The source of my ambivalence: Yes, a shift away from the Twiggy ideal and toward a fit, healthier ideal could turn out to be less anorexogenic. And much of the messaging is wonderful: Try hard. Eat healthy. Work out. But why does any form of body have to be bad? Do you really have to derogate flat bottoms and pressure girls to lift heavier weights? Will young women now end up obsessing about lacking a sixpack instead of about extra pounds?

It’s also worth noting that quite a bit of the impetus for this new slogan — though by no means all — seems to come from personal trainers, who have a vested interest in persuading women that they need to build muscle, and commercial exercise programs. My vote goes with the CBC reporter in the clip above, who ends suggesting “Maybe we shouldn’t say ‘Strong is the new skinny; maybe we should say, ‘healthy is the new skinny.’” Readers, thoughts? Have you heard this slogan and how did you react? Continue reading

Why To Exercise Today: It’s Like A Little Prayer

Madonna in the video of "Like A Prayer." (YouTube)

Madonna in the video of “Like A Prayer.” (YouTube)

You may sometimes wonder whether we bloggers have any filter at all between our streams of consciousness and our WordPress dashboards, but I assure you that I do often deem certain feelings and thoughts of mine too idiosyncratic to be worth your reading time. Unless they also appear in The New York Times, that is.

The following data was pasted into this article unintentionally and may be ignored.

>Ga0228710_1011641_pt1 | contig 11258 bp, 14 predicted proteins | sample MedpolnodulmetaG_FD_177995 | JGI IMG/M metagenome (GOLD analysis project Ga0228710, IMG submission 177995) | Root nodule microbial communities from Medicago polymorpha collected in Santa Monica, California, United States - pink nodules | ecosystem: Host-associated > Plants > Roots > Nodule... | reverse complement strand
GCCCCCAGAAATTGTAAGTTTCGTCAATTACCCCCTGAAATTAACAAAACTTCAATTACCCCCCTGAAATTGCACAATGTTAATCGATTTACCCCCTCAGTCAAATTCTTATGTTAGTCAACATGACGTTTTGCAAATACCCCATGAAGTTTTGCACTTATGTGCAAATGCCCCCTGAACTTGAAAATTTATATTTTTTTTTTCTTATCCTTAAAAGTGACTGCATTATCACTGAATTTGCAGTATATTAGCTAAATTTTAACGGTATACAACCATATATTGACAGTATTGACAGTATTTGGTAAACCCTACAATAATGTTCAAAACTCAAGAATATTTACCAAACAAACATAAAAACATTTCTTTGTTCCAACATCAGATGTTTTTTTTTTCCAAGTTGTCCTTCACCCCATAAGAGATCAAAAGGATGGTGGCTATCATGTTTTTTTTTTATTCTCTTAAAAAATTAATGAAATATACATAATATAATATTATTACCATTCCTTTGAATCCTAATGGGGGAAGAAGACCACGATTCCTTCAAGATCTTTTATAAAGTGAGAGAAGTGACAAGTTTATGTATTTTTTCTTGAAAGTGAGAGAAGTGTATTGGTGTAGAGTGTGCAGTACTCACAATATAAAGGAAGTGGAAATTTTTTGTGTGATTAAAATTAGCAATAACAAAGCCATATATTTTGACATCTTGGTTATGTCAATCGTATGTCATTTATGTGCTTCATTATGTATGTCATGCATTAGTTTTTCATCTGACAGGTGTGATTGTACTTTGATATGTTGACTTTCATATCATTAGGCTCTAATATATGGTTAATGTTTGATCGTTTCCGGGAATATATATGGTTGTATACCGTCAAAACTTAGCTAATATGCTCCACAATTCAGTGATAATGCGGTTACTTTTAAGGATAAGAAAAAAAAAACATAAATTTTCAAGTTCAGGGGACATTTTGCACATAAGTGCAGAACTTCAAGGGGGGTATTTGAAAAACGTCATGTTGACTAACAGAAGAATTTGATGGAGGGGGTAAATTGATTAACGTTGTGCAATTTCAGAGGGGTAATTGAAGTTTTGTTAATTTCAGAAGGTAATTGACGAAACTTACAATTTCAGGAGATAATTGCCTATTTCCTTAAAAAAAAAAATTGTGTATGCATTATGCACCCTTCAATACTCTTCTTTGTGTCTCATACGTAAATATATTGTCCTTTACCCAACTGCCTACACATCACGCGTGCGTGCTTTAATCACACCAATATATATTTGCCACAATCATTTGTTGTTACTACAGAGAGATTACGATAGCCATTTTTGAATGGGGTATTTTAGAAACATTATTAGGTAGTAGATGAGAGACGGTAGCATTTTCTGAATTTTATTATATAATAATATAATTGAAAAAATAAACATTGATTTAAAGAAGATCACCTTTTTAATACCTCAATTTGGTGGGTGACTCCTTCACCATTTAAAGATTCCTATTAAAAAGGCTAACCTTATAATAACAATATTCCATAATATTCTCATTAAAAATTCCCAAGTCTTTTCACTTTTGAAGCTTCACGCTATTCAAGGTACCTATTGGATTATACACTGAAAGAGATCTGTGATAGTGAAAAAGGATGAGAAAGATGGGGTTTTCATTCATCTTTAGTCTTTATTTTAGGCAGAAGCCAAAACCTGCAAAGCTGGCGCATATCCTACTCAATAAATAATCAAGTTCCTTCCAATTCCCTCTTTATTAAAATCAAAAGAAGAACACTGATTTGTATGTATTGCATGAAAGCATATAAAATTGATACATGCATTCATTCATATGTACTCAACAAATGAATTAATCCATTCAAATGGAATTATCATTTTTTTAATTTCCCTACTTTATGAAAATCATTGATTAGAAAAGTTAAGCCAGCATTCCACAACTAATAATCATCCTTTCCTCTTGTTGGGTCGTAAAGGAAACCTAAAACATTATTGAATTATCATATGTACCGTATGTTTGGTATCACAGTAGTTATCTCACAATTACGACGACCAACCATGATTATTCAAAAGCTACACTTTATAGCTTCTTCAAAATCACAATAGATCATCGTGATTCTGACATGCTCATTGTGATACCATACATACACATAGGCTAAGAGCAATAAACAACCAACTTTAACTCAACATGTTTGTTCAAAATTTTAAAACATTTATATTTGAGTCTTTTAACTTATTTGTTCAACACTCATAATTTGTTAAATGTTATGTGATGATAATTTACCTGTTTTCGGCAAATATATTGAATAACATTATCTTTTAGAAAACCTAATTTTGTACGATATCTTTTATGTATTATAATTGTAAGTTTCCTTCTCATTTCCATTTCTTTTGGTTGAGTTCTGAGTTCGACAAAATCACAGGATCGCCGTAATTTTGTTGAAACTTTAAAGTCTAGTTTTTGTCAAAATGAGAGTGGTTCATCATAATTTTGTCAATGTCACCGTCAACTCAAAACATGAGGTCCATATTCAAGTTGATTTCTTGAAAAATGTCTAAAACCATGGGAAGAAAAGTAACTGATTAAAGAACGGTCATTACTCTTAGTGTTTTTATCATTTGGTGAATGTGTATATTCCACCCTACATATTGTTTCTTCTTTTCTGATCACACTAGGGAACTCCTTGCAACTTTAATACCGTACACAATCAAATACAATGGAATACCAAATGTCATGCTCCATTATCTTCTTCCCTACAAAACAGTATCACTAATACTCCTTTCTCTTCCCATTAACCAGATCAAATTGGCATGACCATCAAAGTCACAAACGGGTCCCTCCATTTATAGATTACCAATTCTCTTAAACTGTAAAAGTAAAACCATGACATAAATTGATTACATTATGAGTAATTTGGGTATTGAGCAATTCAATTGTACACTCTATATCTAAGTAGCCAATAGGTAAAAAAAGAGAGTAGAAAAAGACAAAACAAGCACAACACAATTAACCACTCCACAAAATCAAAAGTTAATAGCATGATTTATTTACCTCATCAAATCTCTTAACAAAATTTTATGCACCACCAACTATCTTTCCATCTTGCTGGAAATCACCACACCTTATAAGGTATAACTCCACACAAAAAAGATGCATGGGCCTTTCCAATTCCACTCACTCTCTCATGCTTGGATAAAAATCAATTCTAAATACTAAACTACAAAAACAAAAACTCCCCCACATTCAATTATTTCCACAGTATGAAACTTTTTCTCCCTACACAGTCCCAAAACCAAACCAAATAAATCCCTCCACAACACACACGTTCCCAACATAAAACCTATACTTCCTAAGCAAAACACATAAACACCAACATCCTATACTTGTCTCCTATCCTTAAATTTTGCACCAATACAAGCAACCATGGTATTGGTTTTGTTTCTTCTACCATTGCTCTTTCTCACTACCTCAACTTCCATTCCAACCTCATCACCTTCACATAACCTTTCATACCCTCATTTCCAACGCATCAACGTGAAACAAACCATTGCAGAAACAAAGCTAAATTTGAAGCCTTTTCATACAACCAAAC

So really, I was maintaining a discreet silence about the occasional sense I have that there is a — well, a prayerful aspect to certain moments during exercise. For me, it’s when I’m in the midst of a hard aerobic step workout and a move involves raising my hands to the ceiling or opening my arms out to the sides. The best I can verbalize it is: I’m embracing the world. I’m opening myself out to the universe. I’m reaching toward heaven. I feel silly now, but there you have it. And here you have The New York Times piece that emboldened me, one of the brief essays in an opinion-page debate on exercise addiction. Written by author Jamie Quatro, it’s titled “Like A Prayer” and includes this lovely passage:

I’ve heard other runners who are religious say that they do their best praying while in motion. But what is prayer? When St. Paul exhorted the Thessalonian church to “pray without ceasing,” surely he didn’t mean they should go about their days verbally talking to God? Though prayer in one form is certainly verbal, it can’t only be that.